Separation of Church and State
Washington does not use this exact phrase to describe his views. The term “wall of separation between church and state” was, in fact, coined by Thomas Jefferson in 1801 as a way to summarize his understanding of the religion clauses of the First Amendment. More than a century earlier, Roger Williams invoked a similar metaphor to distinguish the realm of religion from the realm of politics, fearing that government compulsion of religious belief threatened the independence of the church.
Today, polls show that as many as seventy percent of Americans assume that the “wall of separation between church and state” is an inviolable constitutional principle, a bedrock of the nation’s democratic pluralism. Starting in the 20th century, the Supreme Court began to use this phrase to describe the proper relationship between religion and government authority.;
Critics of the concept of separation between church and state point out that the words do not appear in the Constitution, and should not be invoked to prevent the state from promoting the interests of religion so long as no particular religion is declared the nation’s official faith to which all must lend support or deference.
For the first time in several decades, the doctrine of “separation of church and state” has again been turned nationally into politically contested territory. Recently, the Texas Education Agency issued new guidelines for history texts that omit mention of Thomas Jefferson because he coined the term “separation of church and state.” Literalists from various American religious denominations oppose those (both on the right and left) who hold to more strict constitutional readings of the role of religion in the making of public policy and law, a buffer zone defined in Supreme Court decisions dating back to 1887, and contained in Article VI, which prohibits religious tests for holding of public office.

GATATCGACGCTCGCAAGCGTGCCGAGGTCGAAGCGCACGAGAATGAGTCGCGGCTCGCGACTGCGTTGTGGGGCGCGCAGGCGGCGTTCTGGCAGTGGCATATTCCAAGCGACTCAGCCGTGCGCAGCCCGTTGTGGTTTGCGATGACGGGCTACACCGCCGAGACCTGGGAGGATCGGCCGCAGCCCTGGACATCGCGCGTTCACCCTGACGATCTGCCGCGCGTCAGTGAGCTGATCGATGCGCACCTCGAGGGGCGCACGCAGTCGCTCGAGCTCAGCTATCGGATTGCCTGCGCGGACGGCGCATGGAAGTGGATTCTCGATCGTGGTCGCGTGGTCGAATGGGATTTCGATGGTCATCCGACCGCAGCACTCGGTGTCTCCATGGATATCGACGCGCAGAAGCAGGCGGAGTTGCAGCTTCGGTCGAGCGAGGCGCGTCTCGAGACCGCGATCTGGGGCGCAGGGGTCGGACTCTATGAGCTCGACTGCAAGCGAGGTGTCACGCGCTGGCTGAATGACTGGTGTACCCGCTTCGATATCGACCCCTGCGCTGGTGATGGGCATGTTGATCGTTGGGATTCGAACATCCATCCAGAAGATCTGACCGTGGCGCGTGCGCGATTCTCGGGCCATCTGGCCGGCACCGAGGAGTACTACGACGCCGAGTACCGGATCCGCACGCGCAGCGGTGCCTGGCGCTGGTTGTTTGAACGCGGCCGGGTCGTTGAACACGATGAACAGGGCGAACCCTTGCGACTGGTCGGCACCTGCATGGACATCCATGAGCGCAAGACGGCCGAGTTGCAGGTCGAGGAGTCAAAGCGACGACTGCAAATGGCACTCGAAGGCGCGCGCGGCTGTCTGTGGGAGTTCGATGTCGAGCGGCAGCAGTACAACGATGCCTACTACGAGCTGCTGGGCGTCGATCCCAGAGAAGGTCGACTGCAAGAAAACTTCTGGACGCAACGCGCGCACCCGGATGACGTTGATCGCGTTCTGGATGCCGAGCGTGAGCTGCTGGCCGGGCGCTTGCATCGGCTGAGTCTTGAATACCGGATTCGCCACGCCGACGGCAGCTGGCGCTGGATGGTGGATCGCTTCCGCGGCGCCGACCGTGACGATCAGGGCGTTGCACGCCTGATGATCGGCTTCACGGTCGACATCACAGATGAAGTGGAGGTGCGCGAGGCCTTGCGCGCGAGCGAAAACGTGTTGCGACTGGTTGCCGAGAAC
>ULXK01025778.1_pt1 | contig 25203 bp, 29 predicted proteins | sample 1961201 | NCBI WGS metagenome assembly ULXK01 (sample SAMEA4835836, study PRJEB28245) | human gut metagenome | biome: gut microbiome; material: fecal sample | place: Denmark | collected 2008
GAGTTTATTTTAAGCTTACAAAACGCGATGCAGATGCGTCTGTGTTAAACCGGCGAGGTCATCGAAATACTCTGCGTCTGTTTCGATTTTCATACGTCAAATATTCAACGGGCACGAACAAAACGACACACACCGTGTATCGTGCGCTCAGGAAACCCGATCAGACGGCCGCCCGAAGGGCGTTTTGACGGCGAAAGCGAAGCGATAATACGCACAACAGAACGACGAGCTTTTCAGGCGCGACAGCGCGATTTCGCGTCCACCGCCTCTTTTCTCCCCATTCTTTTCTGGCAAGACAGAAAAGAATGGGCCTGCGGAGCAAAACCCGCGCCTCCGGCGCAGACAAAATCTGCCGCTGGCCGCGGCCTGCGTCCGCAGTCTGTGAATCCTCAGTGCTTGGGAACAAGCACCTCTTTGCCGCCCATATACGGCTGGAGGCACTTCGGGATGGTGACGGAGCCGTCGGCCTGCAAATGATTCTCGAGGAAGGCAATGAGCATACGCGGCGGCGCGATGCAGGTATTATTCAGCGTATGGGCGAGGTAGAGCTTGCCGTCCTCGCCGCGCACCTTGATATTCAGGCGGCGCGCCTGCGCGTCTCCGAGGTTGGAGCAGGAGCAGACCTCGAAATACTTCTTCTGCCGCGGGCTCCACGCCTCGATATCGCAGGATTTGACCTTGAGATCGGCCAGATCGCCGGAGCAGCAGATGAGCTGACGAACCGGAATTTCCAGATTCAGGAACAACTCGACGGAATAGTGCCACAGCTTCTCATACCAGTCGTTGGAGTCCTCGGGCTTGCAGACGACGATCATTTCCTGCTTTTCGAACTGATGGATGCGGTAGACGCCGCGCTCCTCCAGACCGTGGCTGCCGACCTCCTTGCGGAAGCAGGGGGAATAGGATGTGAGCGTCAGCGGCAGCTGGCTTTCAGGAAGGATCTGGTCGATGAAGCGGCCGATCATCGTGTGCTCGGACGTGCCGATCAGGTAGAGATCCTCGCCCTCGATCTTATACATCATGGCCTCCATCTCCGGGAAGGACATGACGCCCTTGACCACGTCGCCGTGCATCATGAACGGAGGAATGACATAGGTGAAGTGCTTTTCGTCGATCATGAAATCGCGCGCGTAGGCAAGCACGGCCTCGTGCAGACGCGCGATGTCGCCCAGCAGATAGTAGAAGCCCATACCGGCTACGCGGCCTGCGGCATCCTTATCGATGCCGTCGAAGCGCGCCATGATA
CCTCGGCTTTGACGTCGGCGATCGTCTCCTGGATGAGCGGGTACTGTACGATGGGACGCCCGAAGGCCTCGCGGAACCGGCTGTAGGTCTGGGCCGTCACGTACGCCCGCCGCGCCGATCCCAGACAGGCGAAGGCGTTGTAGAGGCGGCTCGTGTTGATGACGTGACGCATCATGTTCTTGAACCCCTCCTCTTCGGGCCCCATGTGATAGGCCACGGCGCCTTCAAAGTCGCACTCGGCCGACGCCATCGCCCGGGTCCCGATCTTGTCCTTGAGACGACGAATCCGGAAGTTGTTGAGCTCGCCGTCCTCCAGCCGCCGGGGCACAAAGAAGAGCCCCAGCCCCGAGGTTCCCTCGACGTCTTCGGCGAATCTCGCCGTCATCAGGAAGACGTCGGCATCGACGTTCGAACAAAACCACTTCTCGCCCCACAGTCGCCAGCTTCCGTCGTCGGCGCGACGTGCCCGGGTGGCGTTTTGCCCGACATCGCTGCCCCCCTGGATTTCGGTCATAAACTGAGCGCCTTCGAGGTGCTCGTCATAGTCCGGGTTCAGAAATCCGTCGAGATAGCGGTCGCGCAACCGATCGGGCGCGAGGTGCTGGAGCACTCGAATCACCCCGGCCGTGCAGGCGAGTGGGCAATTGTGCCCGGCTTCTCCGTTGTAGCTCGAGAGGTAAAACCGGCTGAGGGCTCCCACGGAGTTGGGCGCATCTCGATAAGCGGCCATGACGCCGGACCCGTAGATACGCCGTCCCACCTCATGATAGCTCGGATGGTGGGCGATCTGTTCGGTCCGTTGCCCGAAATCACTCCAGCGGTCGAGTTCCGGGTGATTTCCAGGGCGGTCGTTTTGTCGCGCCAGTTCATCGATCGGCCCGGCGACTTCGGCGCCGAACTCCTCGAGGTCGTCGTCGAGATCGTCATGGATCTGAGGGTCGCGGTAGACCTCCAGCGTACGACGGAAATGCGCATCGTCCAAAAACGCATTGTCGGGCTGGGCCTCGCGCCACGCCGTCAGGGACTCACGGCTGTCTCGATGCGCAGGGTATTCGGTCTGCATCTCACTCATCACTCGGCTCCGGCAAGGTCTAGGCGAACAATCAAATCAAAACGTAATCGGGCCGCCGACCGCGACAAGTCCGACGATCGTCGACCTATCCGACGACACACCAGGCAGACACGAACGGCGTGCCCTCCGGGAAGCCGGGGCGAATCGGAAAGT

The George Washington Institute for Religious Freedom takes its cue from Washington himself, who wrote to a group of clergy who protested in 1789 against a lack of mention of Jesus Christ in the Constitution. Washington wrote, “You will permit me to observe that the path of true piety is so plain as to require but little political direction.” In that same year, he wrote to the Baptists of Virginia, a distinct religious minority in that state, “If I could conceive that the general [that is, the federal] government might ever be so administered as to render the liberty of conscience insecure … no one would be more zealous than myself to establish effectual barriers against the horrors of spiritual tyranny, and every species of religious persecution.“